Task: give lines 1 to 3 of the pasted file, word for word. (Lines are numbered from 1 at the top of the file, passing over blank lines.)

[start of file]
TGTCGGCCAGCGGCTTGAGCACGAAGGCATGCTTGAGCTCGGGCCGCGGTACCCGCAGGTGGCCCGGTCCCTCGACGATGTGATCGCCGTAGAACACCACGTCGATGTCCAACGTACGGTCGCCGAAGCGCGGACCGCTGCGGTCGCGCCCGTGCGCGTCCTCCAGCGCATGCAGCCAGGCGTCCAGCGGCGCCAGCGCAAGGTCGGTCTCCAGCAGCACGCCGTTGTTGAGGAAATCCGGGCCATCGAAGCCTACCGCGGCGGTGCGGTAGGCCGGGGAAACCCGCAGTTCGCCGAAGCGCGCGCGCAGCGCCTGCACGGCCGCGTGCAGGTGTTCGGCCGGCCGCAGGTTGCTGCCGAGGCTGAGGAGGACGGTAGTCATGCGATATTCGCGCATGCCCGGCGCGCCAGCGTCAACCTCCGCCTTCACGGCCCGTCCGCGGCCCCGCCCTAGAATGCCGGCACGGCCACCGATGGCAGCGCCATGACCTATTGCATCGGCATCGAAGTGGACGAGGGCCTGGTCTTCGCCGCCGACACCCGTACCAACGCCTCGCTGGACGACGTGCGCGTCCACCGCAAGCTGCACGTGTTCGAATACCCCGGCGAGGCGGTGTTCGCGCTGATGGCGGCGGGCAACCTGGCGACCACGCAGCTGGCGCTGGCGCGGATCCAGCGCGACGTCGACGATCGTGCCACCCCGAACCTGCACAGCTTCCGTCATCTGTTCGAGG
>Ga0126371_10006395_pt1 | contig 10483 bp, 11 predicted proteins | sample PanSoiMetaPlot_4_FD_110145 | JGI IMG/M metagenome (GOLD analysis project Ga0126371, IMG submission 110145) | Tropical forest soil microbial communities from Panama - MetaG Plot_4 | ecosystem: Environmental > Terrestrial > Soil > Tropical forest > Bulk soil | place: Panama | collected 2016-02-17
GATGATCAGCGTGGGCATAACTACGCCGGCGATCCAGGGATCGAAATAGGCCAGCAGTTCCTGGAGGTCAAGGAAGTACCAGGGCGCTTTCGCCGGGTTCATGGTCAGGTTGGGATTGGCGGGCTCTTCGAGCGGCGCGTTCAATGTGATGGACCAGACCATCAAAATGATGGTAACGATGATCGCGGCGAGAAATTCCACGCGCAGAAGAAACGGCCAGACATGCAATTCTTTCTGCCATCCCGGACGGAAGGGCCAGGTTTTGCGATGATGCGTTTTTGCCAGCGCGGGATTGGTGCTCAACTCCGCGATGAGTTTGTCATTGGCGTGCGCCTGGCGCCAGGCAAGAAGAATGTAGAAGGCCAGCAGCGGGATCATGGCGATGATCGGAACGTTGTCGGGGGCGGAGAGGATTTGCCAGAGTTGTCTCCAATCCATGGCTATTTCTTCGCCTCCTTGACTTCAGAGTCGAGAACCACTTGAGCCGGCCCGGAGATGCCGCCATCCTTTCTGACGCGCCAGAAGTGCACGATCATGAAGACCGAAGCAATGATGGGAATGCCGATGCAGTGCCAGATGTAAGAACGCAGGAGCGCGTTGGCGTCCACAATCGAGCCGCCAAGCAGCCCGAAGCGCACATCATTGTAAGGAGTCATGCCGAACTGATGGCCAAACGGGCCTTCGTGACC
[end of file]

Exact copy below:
TGTCGGCCAGCGGCTTGAGCACGAAGGCATGCTTGAGCTCGGGCCGCGGTACCCGCAGGTGGCCCGGTCCCTCGACGATGTGATCGCCGTAGAACACCACGTCGATGTCCAACGTACGGTCGCCGAAGCGCGGACCGCTGCGGTCGCGCCCGTGCGCGTCCTCCAGCGCATGCAGCCAGGCGTCCAGCGGCGCCAGCGCAAGGTCGGTCTCCAGCAGCACGCCGTTGTTGAGGAAATCCGGGCCATCGAAGCCTACCGCGGCGGTGCGGTAGGCCGGGGAAACCCGCAGTTCGCCGAAGCGCGCGCGCAGCGCCTGCACGGCCGCGTGCAGGTGTTCGGCCGGCCGCAGGTTGCTGCCGAGGCTGAGGAGGACGGTAGTCATGCGATATTCGCGCATGCCCGGCGCGCCAGCGTCAACCTCCGCCTTCACGGCCCGTCCGCGGCCCCGCCCTAGAATGCCGGCACGGCCACCGATGGCAGCGCCATGACCTATTGCATCGGCATCGAAGTGGACGAGGGCCTGGTCTTCGCCGCCGACACCCGTACCAACGCCTCGCTGGACGACGTGCGCGTCCACCGCAAGCTGCACGTGTTCGAATACCCCGGCGAGGCGGTGTTCGCGCTGATGGCGGCGGGCAACCTGGCGACCACGCAGCTGGCGCTGGCGCGGATCCAGCGCGACGTCGACGATCGTGCCACCCCGAACCTGCACAGCTTCCGTCATCTGTTCGAGG
>Ga0126371_10006395_pt1 | contig 10483 bp, 11 predicted proteins | sample PanSoiMetaPlot_4_FD_110145 | JGI IMG/M metagenome (GOLD analysis project Ga0126371, IMG submission 110145) | Tropical forest soil microbial communities from Panama - MetaG Plot_4 | ecosystem: Environmental > Terrestrial > Soil > Tropical forest > Bulk soil | place: Panama | collected 2016-02-17
GATGATCAGCGTGGGCATAACTACGCCGGCGATCCAGGGATCGAAATAGGCCAGCAGTTCCTGGAGGTCAAGGAAGTACCAGGGCGCTTTCGCCGGGTTCATGGTCAGGTTGGGATTGGCGGGCTCTTCGAGCGGCGCGTTCAATGTGATGGACCAGACCATCAAAATGATGGTAACGATGATCGCGGCGAGAAATTCCACGCGCAGAAGAAACGGCCAGACATGCAATTCTTTCTGCCATCCCGGACGGAAGGGCCAGGTTTTGCGATGATGCGTTTTTGCCAGCGCGGGATTGGTGCTCAACTCCGCGATGAGTTTGTCATTGGCGTGCGCCTGGCGCCAGGCAAGAAGAATGTAGAAGGCCAGCAGCGGGATCATGGCGATGATCGGAACGTTGTCGGGGGCGGAGAGGATTTGCCAGAGTTGTCTCCAATCCATGGCTATTTCTTCGCCTCCTTGACTTCAGAGTCGAGAACCACTTGAGCCGGCCCGGAGATGCCGCCATCCTTTCTGACGCGCCAGAAGTGCACGATCATGAAGACCGAAGCAATGATGGGAATGCCGATGCAGTGCCAGATGTAAGAACGCAGGAGCGCGTTGGCGTCCACAATCGAGCCGCCAAGCAGCCCGAAGCGCACATCATTGTAAGGAGTCATGCCGAACTGATGGCCAAACGGGCCTTCGTGACC